4 women who left water, food for migrants in Arizona sentenced to probation

editorial

A mound of used candles covers the ground at a migrant oasis that offers water and candles just off the road in Bisbee, Arizona, on February 18, 2017, near the US/Mexico border. Attention Editors, this image is part of an ongoing AFP photo project documenting the life on the two sides of the US/Mexico border simultaneously by two photographers traveling for ten days from California to Texas on the US side and from Baja California to Tamaulipas on the Mexican side between February 13 and 22, 2017.

AJO, Ariz. — Four women who left food and water for migrants in the Arizona desert have been sentenced and fined for entering a national wildlife refuge without a permit.

The women were sentenced Friday to 15 months of unsupervised probation, fined $250 each and banned from the Cabeza Prieta National Wildlife Refuge in Ajo for the duration of their probation.

Zaachila Isabel Orozco-McCormick, Natalie Renee Hoffman, Oona Meagan Holcomb and Madeline Abbe Huse are volunteers with the organization No More Deaths/No Más Muertes, a group that says it’s “dedicated to stepping up efforts to stop the deaths of migrants in the desert.”

In the summer of 2017, No More Deaths said, the women left jugs of water and food in the desert of the wildlife refuge, which is near the US border with Mexico.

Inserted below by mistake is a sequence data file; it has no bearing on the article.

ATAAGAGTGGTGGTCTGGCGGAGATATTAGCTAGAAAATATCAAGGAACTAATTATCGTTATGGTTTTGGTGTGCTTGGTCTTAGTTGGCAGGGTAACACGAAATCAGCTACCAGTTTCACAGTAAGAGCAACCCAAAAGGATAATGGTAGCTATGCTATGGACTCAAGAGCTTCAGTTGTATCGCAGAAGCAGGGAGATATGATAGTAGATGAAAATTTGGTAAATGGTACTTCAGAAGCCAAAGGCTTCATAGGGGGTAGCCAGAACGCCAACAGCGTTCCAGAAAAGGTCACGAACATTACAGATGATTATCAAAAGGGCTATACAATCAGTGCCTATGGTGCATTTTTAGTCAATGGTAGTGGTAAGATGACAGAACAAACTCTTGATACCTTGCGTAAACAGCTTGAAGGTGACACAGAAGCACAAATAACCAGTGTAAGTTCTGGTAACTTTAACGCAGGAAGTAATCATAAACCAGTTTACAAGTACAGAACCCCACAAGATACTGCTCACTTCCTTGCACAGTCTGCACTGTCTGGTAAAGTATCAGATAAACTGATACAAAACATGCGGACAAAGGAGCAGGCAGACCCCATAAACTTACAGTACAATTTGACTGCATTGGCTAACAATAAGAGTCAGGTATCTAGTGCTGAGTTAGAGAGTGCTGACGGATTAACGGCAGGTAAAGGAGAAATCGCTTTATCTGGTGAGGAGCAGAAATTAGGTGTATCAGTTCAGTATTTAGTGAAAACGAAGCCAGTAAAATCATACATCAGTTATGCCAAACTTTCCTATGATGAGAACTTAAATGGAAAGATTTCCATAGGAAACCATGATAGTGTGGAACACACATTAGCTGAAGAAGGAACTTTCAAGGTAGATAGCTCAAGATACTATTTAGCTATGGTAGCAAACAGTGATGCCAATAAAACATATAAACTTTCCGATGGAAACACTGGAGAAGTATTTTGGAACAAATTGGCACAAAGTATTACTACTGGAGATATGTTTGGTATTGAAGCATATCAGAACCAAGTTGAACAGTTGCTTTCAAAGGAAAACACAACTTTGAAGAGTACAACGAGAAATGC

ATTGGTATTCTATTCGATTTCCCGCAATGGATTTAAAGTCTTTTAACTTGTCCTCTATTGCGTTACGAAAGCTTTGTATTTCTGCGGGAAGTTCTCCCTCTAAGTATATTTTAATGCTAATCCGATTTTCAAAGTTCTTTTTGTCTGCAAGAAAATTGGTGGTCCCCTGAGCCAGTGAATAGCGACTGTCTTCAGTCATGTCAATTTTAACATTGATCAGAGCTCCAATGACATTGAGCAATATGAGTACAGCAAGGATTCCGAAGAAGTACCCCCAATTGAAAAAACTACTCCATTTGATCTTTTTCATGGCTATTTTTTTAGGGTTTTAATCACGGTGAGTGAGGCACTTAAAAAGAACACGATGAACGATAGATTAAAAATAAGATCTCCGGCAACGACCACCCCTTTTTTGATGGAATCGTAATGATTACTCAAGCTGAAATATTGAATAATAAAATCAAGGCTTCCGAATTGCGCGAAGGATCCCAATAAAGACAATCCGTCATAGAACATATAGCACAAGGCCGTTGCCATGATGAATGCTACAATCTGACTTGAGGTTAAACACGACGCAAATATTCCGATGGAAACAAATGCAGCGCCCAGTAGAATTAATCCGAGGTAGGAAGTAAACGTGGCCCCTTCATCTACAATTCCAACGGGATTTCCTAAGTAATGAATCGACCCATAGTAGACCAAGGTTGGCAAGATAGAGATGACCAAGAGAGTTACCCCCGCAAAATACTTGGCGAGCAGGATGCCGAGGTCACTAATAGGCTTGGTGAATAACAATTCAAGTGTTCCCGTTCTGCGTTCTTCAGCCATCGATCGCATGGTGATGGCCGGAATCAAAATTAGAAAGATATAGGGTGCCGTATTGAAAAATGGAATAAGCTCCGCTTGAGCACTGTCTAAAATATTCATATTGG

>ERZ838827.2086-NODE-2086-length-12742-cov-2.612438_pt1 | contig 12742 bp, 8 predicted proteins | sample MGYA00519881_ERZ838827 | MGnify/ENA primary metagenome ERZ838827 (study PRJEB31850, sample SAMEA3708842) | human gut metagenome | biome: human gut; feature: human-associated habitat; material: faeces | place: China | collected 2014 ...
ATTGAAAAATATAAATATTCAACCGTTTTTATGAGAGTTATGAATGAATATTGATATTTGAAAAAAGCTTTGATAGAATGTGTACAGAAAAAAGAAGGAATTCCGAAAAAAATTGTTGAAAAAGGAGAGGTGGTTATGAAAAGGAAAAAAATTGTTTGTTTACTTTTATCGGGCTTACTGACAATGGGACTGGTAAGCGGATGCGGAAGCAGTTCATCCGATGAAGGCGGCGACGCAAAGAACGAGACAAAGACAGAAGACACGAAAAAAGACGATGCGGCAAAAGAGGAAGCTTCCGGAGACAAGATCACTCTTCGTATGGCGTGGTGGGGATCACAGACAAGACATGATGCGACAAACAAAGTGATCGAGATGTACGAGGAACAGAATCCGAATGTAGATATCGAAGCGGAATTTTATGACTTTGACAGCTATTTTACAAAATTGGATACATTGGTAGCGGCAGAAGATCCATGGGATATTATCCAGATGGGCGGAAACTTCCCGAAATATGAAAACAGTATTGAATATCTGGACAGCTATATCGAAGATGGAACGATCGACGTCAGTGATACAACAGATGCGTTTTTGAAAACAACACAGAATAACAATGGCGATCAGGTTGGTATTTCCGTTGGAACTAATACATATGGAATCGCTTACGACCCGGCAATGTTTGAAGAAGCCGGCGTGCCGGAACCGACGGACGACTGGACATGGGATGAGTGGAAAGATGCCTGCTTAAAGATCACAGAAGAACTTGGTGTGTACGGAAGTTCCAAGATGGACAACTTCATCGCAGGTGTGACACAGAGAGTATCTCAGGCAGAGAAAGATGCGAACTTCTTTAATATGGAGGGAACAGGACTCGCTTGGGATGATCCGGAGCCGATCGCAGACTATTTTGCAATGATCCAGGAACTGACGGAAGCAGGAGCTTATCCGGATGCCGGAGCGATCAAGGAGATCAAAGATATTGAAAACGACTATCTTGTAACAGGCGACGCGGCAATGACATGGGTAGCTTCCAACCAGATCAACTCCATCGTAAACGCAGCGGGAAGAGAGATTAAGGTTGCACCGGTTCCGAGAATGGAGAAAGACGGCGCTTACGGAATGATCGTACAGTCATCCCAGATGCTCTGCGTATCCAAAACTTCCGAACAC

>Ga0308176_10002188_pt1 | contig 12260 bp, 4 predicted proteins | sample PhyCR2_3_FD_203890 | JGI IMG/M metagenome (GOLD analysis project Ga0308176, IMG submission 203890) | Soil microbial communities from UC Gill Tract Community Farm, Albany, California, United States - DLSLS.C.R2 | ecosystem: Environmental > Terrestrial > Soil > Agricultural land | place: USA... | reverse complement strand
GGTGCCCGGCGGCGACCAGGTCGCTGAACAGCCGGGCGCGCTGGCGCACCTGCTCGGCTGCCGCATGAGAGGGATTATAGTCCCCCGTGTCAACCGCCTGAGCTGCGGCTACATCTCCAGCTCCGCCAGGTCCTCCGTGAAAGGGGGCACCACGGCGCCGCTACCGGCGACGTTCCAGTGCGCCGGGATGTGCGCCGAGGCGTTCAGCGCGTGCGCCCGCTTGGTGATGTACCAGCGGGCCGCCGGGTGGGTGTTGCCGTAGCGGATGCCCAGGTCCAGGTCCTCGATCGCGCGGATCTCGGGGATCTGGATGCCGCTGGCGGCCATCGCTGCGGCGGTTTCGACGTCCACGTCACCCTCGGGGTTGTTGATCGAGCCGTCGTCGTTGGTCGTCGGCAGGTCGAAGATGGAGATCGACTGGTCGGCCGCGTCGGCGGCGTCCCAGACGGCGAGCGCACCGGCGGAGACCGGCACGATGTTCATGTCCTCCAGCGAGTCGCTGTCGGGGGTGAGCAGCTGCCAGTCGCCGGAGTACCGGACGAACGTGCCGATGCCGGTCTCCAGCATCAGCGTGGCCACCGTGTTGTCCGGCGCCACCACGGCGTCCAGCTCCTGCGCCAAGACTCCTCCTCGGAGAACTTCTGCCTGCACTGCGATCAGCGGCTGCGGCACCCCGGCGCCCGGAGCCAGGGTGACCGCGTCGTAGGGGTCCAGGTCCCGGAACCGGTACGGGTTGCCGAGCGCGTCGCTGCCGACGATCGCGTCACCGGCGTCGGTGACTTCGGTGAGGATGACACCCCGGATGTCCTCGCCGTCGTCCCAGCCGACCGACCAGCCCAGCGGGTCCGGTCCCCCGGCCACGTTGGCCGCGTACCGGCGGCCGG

That summer was one of the hottest on record in Arizona, the statement said, and the women left the supplies “in the hopes of staving off death by dehydration for people walking in the desert.”

In addition to entering without a permit, the women were also accused of abandoning personal property, according to a statement by the Department of Justice. Hoffman was also convicted of operating a motor vehicle in the refuge.

According to the statement by No More Deaths, the judge presiding over the women’s trial said in court: “I think it goes without saying: You need water in the desert, and without water you will die.”

First Assistant US Attorney Elizabeth A. Strange commended the work of the United States Fish and Wildlife Service for its commitment to preserving the land.

“Our office will continue to review potential violations on federal lands on a case-by-case basis and bring charges, as appropriate,” Strange said.

Last month, another group of No More Deaths members avoided prosecution, according to the organization. The group of four people faced the same charges, but agreed to receive civil infractions and a $250 fine in exchange for criminal charges being dropped, No More Death’s said in the statement.

According to the organization, another member will go to trial in May for misdemeanor charges for actions in Cabeza and three felony charges for aid work in other places.

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